Title: Mr Archimedes’ Bath
Author/Illustrator: Pamela Allen
Published: January 20th 2020
Publisher: Harper Collins
Genres: Children (0+)
Revisit an age-old theory in a fresh new way.
Every time Mr Archimedes has a bath with his friends, the water overflows. Somebody must be putting extra water in the bath. Is it Kangaroo? Or is it Goat or Wombat?Whoever it is, Mr Archimedes is going to find out.
‘Mr Archimedes’ bath always overflowed
And Mr Archimedes always had to clean up the mess.
Can anyone tell me where all this water came from?’
First published in 1980, Mr Archimedes’ Bath has seen many reprints in is day and it now celebrates 40 years of entertaining young readers. A humorous story of a man, a bathtub and whole lot of animals, this is a classic story book that should be on the shelves of all homes, schools and libraries.
Mr Archimedes’ Bath presents a fun way to test an age old theory. Employing the use of a gaggle of animals, Mr Archimedes examines what happens when you have a group of friends all using the same bathtub. What does the water do? Does it stay at the same level, or does it overflow? Mr Archimedes scratches his head and considers if it could be a particular animal friend causing the extra water to appear. Either, way Mr Archimedes is the man for the job and he is going to do all he can to solve this extraordinary problem!
Mr Archimedes’ Bath has been a firm fixture in my reading life for many years. First as a child, I recall being introduced to this book in primary school. It produced a sense of wonderment and inquiry in me as a young student. Then, in my later life as a teacher and mother of two children, I have been able to share this book in a different way. I do believe Mr Archimedes’ Bath is a staple text, it is one classic tale that should be enjoyed across many stages, whether it be in the home, school, daycare centre or library. There is a place for this very original story!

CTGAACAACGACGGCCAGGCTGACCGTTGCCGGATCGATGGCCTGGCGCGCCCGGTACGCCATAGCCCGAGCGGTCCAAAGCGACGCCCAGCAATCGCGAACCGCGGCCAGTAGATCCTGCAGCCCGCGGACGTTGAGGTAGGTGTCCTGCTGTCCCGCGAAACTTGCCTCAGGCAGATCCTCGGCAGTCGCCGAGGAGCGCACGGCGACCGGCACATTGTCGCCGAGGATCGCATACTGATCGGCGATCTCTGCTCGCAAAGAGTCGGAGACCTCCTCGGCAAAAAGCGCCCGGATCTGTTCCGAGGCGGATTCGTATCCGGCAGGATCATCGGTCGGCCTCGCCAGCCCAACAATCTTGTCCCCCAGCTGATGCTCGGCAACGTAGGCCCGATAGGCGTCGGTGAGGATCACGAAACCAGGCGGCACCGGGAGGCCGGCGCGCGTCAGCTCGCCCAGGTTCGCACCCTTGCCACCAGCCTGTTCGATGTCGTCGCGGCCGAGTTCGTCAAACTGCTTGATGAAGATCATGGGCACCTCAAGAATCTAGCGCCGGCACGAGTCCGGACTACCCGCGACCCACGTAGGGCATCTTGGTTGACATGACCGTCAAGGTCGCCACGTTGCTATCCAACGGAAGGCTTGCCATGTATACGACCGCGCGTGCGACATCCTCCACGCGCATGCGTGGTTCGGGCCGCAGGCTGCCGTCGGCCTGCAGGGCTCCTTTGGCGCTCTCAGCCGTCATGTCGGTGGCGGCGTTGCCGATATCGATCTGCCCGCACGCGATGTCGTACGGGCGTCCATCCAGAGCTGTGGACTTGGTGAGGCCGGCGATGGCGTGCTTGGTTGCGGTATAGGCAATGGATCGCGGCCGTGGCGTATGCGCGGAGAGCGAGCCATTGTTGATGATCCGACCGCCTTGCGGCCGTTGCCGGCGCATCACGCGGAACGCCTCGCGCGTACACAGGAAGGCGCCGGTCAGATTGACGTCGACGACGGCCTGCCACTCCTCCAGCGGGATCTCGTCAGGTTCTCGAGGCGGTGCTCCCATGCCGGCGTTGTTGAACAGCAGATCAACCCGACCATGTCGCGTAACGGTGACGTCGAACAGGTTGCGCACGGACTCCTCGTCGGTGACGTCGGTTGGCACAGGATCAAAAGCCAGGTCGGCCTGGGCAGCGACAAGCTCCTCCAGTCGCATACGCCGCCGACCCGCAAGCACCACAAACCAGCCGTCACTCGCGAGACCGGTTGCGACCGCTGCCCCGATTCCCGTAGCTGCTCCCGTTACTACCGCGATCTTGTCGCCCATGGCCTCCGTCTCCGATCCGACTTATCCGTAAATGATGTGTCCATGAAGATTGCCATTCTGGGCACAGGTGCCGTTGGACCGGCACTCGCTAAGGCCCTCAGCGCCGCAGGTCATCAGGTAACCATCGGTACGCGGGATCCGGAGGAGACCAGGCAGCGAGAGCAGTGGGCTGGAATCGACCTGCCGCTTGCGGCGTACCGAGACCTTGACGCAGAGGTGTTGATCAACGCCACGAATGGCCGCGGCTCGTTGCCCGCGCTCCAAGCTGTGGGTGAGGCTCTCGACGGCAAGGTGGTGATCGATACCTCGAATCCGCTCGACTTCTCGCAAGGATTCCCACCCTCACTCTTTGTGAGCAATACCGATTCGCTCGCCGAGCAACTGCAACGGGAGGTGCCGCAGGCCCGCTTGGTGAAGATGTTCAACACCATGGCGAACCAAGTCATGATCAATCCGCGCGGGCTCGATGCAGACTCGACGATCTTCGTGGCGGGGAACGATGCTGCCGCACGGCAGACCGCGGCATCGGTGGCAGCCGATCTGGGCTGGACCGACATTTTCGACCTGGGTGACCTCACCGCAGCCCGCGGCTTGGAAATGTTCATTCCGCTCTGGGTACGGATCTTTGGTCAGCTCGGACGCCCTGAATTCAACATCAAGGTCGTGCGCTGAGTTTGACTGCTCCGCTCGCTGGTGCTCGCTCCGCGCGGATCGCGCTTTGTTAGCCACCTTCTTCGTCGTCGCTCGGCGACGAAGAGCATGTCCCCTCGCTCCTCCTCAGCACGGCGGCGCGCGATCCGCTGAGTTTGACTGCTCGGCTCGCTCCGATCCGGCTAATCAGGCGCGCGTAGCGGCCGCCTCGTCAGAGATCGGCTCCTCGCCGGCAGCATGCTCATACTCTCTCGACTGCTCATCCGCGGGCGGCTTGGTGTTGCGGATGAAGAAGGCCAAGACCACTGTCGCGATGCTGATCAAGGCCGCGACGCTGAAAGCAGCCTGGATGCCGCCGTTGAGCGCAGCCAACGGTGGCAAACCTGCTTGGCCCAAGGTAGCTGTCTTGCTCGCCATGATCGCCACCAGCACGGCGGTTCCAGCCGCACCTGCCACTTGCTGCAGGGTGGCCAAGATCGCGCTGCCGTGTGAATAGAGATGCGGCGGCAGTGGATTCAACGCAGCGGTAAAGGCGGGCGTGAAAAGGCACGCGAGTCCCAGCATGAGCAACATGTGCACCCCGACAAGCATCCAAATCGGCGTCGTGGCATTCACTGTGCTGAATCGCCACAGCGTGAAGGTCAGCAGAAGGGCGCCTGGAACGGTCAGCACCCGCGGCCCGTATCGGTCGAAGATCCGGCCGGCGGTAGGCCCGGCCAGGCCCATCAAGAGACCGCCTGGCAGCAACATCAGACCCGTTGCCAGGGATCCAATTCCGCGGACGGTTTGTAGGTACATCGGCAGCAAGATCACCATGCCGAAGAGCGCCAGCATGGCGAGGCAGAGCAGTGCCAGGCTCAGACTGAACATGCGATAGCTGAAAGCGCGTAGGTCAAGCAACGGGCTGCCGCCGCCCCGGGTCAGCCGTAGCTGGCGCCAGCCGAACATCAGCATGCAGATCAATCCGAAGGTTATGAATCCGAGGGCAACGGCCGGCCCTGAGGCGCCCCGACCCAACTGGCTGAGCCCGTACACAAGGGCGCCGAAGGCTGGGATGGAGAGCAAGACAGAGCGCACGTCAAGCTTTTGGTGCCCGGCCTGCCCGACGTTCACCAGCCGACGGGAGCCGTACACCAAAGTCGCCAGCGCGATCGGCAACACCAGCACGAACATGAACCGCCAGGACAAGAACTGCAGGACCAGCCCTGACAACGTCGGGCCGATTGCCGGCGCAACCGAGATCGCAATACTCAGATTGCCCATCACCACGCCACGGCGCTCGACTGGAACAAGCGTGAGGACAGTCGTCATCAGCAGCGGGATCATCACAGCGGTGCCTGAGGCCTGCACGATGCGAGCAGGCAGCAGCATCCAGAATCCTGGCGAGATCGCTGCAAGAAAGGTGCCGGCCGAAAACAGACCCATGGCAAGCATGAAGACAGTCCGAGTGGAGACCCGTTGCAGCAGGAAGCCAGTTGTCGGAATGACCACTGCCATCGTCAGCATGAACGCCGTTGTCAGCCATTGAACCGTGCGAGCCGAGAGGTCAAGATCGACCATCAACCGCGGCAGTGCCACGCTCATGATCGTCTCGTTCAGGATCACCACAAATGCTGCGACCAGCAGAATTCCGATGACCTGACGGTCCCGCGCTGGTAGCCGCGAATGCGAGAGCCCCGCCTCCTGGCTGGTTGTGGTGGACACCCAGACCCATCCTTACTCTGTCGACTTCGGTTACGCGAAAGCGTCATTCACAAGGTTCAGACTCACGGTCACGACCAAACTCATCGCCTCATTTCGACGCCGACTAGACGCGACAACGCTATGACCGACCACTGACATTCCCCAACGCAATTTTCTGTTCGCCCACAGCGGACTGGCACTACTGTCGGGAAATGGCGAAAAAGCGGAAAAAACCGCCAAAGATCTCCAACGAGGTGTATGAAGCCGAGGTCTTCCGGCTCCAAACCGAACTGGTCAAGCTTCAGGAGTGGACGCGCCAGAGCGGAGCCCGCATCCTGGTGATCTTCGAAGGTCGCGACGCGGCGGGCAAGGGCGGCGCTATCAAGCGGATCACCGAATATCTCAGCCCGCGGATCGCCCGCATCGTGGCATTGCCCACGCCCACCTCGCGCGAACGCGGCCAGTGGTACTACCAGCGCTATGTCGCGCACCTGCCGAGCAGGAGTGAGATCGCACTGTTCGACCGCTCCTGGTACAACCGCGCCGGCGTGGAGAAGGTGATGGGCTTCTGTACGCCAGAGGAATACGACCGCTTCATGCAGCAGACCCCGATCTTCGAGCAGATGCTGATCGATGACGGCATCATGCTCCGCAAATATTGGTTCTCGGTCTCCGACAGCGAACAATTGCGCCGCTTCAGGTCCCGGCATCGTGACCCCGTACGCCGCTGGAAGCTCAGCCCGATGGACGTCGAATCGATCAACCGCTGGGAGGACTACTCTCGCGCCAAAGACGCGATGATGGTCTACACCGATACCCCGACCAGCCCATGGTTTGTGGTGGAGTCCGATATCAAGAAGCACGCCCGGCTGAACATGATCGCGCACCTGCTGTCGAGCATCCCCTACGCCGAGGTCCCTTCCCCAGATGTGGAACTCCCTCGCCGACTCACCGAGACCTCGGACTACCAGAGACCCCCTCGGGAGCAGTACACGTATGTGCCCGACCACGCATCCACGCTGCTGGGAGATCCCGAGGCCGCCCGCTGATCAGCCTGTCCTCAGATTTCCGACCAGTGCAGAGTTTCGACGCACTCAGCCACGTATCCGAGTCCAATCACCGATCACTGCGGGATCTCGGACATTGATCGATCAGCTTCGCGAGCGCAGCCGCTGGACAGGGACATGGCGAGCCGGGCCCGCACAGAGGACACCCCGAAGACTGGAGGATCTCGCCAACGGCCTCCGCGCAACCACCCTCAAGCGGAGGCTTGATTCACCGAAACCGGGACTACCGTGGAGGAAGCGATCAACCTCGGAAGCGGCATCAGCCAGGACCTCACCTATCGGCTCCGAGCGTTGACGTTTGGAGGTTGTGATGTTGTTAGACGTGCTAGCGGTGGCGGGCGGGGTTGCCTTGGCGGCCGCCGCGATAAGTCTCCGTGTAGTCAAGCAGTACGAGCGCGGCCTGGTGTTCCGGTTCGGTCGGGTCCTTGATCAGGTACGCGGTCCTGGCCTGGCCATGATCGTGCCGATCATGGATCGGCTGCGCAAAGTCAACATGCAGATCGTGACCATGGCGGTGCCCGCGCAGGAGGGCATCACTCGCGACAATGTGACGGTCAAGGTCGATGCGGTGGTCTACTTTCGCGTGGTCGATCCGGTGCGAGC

Mr Archimedes is definitely a bumbling character, full of quirk, who possess an inquisitive nature. I also loved the animals that support Mr Archimedes on his scientific bathtub journey. I especially liked the placement of the Australian animals in this text, such as the kangaroo character and the wombat.
From a teaching point of view, I could see Mr Archimedes’ Bath slotting easily into the science and mathematics categories. In science, there is an opportunity to discuss and even test the Archimedes principle. In mathematics, students could be directed towards the measurement strands of weight, mass, volume and capacity. It is great to have a book such as Mr Archimedes’ Bath as a stimulus.
Mr Archimedes’ Bath represents the first book that Pamela Allen both wrote and illustrated. Allen had the idea of penning a children’s picture book around the common and everyday practice of bath time for young children. She was able to produce a story around the displacement of water. Allen poses the central question of, where does all the water come from? With the Australian animals supporting Mr Archimedes on his water quest, the story was complete. It seems to have been a favourite across four decades and it has been also been recognised by The Children’s Book Council Awards and the NSW Premier’s Literary Awards.
If you haven’t been introduced to Mr Archimedes’ Bath, a time honoured picture book, do add it to your resource list, it is a book that could be utilised in any setting.
Mr Archimedes’ Bath by Pamela Allen was published on 20th January 2020 by Harper Collins Books Australia. Details on how to purchase the book can be found here.
*I wish to thank Harper Collins Books Australia for providing me with a free copy of this book for review purposes.